Keeping the body well hydrated is a problem for many older adults. Dehydration, (not enough fluid) may cause the blood pressure to drop, and the person is at risk of falling. It may also cause poor coordination, loss of balance, confusion, disorientation, constipation and heart problems.
During hot weather, people tend to drink more to avoid becoming dehydrated, but this is a problem that can occur at any time. Besides hot weather, you may become dehydrated if you are taking water pills, (diuretics), blood pressure or heart medications, are on dialysis or have a medical condition such as diabetes.
The flu, a high temperature, constipation or a bout of diarrhea can cause dehydration. Some persons do not like to drink because they fear wetting accidents, lack access to bathroom facilities, are physically disabled or have memory problems. Some signs of dehydration are dry mouth, muscle cramps, weakness, headache, fainting, sunken eyes, and passing small amounts or no urine.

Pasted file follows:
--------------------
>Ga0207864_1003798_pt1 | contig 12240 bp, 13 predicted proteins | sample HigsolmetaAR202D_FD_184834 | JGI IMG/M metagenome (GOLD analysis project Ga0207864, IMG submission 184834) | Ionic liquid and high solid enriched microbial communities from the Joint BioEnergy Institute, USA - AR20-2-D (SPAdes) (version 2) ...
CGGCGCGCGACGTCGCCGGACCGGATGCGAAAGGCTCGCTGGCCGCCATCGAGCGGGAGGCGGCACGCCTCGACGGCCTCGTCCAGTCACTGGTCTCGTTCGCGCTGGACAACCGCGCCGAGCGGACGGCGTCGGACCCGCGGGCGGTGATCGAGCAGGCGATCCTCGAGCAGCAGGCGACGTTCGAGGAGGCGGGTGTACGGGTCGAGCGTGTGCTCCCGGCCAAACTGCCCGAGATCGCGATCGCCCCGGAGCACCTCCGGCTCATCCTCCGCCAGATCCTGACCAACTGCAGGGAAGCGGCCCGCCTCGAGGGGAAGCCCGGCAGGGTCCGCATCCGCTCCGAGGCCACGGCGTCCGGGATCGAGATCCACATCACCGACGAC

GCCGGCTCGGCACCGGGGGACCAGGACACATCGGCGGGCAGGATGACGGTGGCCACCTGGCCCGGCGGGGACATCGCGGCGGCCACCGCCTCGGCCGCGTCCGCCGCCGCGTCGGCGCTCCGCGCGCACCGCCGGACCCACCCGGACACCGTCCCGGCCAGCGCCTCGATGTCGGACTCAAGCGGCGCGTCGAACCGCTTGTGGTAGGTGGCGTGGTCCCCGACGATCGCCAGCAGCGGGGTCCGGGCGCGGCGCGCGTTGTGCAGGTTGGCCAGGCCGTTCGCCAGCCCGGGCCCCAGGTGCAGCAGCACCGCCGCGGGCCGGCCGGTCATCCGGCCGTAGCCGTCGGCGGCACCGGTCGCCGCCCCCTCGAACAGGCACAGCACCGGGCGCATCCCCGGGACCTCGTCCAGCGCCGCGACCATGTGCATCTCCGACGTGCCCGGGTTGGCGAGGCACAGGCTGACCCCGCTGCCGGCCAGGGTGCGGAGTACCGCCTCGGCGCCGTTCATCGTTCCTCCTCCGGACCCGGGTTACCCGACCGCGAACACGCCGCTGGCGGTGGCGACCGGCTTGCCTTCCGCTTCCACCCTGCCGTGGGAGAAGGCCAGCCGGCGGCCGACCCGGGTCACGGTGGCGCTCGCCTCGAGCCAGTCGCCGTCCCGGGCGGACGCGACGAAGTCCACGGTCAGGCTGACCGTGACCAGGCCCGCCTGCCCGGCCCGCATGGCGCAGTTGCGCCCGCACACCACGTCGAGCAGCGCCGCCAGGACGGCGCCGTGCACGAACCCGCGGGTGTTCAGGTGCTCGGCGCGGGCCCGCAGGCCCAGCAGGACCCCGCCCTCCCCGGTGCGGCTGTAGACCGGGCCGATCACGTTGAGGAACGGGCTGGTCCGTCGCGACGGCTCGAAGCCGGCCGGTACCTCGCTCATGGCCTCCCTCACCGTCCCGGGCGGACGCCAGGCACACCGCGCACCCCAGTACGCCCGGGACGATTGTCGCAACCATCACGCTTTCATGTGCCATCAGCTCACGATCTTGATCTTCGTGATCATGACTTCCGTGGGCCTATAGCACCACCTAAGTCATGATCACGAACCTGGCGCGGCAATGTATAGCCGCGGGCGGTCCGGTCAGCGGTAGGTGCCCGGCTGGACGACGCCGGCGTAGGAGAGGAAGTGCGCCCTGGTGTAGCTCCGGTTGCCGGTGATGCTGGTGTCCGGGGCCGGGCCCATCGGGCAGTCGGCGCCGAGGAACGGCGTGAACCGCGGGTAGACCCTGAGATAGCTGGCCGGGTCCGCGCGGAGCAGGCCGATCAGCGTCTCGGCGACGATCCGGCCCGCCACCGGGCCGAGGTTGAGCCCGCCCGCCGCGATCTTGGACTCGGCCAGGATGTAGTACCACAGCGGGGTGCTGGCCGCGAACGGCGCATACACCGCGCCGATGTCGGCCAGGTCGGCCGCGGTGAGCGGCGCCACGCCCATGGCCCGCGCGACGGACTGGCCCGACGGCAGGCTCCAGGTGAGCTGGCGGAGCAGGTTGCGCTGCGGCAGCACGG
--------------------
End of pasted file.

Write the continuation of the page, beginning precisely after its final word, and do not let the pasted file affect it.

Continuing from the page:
An easy test for dehydration is checking your urine. Normally urine is light yellow in color. Dark, concentrated urine is e an early warning sign of dehydration. Another test is pinching the skin on the back of your hand, abdomen or chest. The skin will form into a little tent which should return to normal within five to ten seconds. If the skin is wrinkled and remains in folds, this indicates dehydration.
Dehydration can be serious and life-threatening if not treated immediately. Some complications are seizures, brain swelling, low blood volume (hypovolemic shock), acute kidney failure, coma, and death.
Tips for Staying Hydrated
- Increase your fluid intake – to at least eight glasses of water daily.
- Eat fruit and vegetables with a high water content e.g.cucumbers, watermelons, celery
- Drink fat-free or skim milk
- Drink water before and during meals
- Try teas, herbal, iced, coffee – limit caffeine
- Try sports drinks – check for high calories, sugar, and sodium
- Coconut water – be aware of high sugar content
- Set up a hydration schedule
- Carry bottled water
- Add lemon or orange slices to water
- Limit diet sodas (high salt) and energy drinks(high sugar)
Harriette Barker, Ph. D, RN, CHC